It’s kind of hard to call any place in Indiana a “beach town,” but Michigan City probably comes the closest to earning this designation. Located right on Lake Michigan and almost adjacent to the Indiana Dunes National Seashore, the area picks up its share of tourist activity from Chicago and all over the Midwest in the late spring, summer and fall. Otherwise, both Michigan City and LaPorte have a strong industrial heritage, with an important but somewhat declining old-economy manufacturing base.
Michigan City in particular has the well-preserved markings of a typical Midwestern industrial melting-pot city. Downtown is clean and features a number of places of historic interest. There are some minor arts and culture amenities, including museums, theater and waterfront performances. Cost of living is low. Chicago, 60 miles to the west, is relatively close and can be reached by commuter rail services.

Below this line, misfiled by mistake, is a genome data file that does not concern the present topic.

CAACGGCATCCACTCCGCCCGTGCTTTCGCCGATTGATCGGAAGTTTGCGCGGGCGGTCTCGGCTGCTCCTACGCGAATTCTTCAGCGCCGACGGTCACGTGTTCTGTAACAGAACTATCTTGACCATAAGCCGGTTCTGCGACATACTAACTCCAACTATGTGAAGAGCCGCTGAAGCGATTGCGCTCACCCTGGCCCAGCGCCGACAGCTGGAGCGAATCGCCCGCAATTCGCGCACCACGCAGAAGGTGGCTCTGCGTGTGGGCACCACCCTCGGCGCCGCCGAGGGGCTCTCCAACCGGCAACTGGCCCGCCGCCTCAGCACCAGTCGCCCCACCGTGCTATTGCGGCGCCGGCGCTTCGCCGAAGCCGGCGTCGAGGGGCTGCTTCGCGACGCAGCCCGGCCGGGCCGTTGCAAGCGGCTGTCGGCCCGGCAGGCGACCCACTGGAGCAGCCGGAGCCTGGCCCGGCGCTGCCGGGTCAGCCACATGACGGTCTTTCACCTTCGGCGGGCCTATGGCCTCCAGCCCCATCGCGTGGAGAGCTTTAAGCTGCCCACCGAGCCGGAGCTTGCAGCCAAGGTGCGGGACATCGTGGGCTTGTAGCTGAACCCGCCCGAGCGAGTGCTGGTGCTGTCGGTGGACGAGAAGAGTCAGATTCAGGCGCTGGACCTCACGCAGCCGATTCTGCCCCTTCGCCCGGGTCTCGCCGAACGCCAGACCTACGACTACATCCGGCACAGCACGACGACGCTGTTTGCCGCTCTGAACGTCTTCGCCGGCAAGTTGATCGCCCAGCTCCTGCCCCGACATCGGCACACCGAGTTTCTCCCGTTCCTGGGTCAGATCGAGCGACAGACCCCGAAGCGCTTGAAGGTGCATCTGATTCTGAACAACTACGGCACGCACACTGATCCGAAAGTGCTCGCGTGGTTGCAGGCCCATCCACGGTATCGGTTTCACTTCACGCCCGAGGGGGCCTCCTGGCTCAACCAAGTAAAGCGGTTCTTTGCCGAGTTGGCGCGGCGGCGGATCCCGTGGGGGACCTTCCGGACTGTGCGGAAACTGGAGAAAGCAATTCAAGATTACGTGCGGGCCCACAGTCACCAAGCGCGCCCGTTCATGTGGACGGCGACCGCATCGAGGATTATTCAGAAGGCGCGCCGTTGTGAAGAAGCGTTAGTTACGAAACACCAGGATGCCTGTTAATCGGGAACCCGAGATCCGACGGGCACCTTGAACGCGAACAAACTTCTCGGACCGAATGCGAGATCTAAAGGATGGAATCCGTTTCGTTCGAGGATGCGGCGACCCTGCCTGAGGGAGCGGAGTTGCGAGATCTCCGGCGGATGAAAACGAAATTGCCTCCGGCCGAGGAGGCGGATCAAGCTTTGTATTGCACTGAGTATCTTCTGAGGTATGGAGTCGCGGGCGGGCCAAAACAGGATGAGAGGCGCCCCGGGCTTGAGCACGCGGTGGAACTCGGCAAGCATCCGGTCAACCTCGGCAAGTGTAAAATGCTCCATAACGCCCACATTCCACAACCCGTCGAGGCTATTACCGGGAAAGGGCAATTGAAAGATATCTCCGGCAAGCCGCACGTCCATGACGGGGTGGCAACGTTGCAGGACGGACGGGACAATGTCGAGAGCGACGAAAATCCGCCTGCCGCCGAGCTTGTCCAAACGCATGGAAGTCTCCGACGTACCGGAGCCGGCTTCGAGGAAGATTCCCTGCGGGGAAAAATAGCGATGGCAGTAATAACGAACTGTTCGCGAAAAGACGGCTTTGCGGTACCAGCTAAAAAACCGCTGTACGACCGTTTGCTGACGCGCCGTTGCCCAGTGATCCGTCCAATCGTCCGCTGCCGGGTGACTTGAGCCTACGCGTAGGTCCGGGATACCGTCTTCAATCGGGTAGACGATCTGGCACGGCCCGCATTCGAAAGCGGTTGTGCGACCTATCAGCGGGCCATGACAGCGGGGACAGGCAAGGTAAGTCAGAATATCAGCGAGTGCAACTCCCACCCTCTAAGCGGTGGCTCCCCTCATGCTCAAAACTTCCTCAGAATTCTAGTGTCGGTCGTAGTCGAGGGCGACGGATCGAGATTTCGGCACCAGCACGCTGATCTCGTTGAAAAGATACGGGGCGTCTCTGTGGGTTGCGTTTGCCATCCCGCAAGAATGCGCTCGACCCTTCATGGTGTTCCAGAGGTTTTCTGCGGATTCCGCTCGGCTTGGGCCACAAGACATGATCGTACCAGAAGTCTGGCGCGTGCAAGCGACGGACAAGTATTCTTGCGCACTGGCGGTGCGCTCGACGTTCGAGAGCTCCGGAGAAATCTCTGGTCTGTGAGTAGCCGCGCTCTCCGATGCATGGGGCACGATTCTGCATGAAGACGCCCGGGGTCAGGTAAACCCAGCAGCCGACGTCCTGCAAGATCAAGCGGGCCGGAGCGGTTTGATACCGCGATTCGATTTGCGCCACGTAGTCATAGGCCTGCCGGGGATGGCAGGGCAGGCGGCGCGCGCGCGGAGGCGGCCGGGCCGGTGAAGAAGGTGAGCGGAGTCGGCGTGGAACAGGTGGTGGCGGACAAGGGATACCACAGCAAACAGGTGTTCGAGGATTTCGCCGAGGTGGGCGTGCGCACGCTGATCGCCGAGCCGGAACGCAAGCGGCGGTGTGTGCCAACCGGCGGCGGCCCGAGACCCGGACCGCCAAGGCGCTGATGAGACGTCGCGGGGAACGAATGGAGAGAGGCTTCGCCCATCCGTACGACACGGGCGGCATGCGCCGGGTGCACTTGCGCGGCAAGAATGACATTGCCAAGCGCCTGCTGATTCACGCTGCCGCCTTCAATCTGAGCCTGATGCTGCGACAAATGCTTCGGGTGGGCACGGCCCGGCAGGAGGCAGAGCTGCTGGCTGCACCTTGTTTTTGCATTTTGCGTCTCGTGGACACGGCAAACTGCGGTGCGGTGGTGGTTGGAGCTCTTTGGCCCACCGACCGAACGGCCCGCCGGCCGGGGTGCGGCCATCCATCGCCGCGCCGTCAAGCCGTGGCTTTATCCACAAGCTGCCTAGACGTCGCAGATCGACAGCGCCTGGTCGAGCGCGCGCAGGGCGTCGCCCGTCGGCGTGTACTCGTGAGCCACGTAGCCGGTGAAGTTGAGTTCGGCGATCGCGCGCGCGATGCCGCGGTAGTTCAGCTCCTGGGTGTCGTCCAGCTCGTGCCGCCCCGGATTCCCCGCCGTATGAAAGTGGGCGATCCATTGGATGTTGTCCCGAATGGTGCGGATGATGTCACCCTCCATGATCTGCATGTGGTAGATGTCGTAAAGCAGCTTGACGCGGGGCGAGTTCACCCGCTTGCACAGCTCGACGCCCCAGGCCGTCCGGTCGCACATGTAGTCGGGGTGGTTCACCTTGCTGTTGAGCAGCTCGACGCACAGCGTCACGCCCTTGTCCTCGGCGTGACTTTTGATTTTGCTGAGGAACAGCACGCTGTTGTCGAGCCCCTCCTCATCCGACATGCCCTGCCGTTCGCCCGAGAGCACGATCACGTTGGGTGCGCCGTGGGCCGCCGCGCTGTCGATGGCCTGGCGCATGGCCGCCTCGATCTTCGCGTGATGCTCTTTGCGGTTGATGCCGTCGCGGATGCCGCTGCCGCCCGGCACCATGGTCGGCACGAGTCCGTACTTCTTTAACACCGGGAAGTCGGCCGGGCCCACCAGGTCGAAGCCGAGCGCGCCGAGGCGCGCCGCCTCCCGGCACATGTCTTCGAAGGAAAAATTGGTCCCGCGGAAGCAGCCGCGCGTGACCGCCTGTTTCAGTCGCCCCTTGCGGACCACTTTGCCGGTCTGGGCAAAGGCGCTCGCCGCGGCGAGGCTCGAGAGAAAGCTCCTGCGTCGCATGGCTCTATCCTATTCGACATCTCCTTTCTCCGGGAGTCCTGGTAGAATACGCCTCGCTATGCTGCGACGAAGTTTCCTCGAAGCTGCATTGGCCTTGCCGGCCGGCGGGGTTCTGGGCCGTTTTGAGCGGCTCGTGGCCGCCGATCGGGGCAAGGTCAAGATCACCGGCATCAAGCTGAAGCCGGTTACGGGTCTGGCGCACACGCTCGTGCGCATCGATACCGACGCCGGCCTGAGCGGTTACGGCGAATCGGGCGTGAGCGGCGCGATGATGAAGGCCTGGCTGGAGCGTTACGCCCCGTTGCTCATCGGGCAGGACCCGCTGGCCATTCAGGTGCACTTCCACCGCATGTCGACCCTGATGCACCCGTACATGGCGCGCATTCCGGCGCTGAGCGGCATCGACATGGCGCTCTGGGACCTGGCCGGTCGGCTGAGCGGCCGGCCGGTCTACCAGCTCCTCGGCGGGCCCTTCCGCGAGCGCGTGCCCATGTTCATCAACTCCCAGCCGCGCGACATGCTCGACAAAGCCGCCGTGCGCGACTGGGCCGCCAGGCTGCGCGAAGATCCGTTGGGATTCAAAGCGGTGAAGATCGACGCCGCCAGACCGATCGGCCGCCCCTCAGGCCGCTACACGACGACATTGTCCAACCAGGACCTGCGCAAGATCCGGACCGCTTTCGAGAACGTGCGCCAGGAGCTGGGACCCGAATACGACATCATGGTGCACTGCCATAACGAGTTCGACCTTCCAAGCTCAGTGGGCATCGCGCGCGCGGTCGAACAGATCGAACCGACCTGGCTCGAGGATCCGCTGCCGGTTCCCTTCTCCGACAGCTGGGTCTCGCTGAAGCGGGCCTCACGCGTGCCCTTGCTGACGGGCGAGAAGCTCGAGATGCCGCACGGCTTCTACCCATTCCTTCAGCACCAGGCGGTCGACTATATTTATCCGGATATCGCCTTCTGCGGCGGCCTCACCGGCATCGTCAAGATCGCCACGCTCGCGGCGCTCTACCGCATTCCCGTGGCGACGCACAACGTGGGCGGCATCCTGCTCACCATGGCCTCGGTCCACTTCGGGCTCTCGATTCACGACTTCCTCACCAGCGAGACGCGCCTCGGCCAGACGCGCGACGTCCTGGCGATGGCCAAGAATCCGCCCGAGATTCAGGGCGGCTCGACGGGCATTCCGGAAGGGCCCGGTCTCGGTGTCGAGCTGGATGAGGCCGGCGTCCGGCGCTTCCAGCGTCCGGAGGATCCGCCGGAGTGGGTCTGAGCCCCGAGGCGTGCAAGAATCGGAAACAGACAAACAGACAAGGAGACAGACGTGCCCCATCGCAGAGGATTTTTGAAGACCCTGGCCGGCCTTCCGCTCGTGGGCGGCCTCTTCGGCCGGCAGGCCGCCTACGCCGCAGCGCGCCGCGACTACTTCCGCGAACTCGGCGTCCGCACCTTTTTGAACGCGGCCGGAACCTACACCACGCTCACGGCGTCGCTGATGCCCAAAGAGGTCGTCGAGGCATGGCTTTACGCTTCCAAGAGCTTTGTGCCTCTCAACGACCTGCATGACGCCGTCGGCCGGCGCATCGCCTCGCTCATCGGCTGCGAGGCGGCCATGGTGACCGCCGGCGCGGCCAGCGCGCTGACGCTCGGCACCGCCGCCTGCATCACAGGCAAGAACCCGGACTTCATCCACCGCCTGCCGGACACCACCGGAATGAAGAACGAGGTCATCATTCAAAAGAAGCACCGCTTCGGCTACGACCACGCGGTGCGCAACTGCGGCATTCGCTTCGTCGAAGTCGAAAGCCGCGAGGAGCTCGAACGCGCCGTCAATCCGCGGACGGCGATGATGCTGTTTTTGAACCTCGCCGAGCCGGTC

Northern Indiana is generally flat, and if anything, it gets flatter as you approach the Lake Michigan shore. The area sits on a glacial coastal plain, naturally treeless close to shore, transitioning to agricultural use with stands of deciduous forest moving south. The continental climate is pleasant in summer, but proximity to the lake causes high winter winds and substantial precipitation, while also moderating extreme cold. Cloudy days are common. First freeze is early October, last is early May.